Not only would we get a more directed development, but it would become feasible for someone to hand the models of a set of printed parts to an injection molding factory in China without worrying about ‘next week’s model.’ With a set of standards, RepRap kit makers can invest in the tooling to mass-produce kits instead of relying on a shelf full of printers to make the next generation of kits.
Parallels to Parallax
There is a remarkable similarity to what I’m suggesting and another well-known open source project. In 2005, this was the Arduino. Just take a look at how far the Arduino has come in seven short years: there’s a USB port, a better microprocessor, a huge library of example code, and a reduced parts count between the Arduino Serial and the Arduino Uno. Development on the Arduino still continues, and now there are Ethernet Arduinos and Motor Shields that provide a standard library of hardware and software for others to improve upon.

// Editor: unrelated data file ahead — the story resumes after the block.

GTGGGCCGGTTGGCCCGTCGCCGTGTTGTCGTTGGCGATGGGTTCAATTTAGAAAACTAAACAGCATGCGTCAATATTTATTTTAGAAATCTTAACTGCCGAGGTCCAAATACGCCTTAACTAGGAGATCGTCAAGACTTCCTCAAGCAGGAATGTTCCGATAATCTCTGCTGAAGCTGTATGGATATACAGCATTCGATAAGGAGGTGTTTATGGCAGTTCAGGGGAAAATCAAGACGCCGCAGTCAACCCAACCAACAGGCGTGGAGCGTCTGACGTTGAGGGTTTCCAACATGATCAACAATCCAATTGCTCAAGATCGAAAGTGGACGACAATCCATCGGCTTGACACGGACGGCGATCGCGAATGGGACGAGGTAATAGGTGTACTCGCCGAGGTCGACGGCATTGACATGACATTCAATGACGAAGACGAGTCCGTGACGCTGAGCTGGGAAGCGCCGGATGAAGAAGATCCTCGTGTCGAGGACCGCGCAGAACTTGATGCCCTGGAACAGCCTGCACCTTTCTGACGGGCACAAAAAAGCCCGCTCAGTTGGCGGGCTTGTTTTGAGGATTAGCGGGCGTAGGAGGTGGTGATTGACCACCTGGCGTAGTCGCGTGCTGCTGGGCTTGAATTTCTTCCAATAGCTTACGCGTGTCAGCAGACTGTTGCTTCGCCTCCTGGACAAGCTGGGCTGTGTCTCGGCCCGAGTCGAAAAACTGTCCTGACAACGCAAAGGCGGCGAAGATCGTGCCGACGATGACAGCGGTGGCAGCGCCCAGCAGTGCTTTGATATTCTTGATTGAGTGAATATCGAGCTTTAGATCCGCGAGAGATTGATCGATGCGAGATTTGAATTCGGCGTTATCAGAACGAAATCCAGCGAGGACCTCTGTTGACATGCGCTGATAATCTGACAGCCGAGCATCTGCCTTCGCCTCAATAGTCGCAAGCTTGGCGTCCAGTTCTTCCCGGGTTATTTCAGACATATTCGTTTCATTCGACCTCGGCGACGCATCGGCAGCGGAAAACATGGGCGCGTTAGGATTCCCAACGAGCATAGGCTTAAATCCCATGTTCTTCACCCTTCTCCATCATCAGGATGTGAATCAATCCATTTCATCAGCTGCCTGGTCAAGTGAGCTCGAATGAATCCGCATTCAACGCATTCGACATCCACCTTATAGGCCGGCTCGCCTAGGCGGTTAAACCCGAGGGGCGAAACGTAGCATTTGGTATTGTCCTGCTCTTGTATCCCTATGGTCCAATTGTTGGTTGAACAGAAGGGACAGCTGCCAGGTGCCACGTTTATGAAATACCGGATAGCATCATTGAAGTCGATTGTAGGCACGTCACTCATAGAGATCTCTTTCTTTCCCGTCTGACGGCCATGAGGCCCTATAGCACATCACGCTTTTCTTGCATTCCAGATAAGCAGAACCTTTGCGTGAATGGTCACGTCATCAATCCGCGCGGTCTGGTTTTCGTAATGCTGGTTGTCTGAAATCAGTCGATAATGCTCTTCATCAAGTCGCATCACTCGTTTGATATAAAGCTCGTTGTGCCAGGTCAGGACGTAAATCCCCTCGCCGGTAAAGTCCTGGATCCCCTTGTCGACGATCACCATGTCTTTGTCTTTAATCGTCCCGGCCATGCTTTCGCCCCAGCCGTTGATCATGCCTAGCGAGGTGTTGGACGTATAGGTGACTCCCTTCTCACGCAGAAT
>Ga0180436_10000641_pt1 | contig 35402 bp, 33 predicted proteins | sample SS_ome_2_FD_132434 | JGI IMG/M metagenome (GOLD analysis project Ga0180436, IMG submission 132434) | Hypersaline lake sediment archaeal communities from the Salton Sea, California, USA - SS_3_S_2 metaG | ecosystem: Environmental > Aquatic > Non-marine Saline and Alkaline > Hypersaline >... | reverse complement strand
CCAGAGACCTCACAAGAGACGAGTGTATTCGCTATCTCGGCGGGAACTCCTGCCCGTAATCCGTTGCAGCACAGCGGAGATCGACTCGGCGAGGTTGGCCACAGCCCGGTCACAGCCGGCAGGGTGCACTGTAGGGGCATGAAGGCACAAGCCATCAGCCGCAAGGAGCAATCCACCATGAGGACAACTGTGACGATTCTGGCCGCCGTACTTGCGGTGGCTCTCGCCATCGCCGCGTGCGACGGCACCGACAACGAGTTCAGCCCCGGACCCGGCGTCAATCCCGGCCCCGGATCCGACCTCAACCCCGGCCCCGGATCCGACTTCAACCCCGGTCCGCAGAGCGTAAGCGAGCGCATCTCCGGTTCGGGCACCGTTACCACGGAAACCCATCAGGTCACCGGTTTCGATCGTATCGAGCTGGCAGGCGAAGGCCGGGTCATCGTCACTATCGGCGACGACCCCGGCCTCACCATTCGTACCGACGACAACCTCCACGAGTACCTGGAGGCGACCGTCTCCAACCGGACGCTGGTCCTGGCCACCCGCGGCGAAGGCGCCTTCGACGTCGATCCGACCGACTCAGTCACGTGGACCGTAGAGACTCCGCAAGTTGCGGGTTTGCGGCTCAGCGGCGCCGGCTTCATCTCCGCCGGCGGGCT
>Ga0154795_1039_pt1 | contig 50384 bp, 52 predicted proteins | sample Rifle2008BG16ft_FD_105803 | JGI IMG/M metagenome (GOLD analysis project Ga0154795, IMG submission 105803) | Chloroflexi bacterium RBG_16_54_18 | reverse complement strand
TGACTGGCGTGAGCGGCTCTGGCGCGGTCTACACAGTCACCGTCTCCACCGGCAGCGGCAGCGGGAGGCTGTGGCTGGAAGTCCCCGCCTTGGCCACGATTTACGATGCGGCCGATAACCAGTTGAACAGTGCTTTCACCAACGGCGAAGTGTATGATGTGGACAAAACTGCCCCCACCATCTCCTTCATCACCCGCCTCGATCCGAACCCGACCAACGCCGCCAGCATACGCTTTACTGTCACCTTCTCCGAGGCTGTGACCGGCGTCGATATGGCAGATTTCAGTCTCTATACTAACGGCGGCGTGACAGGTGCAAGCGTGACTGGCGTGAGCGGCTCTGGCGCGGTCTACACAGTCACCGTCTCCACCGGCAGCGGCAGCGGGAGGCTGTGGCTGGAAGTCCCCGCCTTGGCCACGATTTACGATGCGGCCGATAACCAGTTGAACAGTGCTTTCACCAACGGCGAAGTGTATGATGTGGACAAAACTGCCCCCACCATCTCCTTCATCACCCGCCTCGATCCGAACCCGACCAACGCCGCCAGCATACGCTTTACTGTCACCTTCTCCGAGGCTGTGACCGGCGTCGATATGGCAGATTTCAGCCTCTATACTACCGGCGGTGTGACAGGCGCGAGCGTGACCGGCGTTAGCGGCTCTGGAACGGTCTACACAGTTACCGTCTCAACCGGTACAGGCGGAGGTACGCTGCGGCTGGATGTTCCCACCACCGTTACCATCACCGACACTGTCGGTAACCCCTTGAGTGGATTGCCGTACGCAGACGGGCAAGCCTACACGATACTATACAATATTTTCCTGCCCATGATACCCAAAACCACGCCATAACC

Nothing about the Arduino is new; the BASIC Stamp had been wrapping a microcontroller and peripheral components in a single package for years before the Arduino. Now, the Arduino is available in every Radio Shack while capable hardware like the Handy Board is relegated to educational pricing and the closets of schoolrooms. All this was due in part to the Arduino team defining a standard board and IDE. Without this, the Arduino would not be what it is today.
The RepRap can easily become the next Kleenex, Xerox, Thermos, or Aspirin. All it takes is a benevolent dictator to decide what is best for all of us. As with the Arduino, development of peripherals and improvements will continue. The best printers will rise to the top, and we’ll finally become the intelligent designers a RepRap allows us all to be.
Alright, rant over. It’s just an idea that I’ve been throwing around for a while. If you’ve got a rebuttal, or would like to add your own thoughts, drop a note in the comments. We now return you to your regularly scheduled build posts.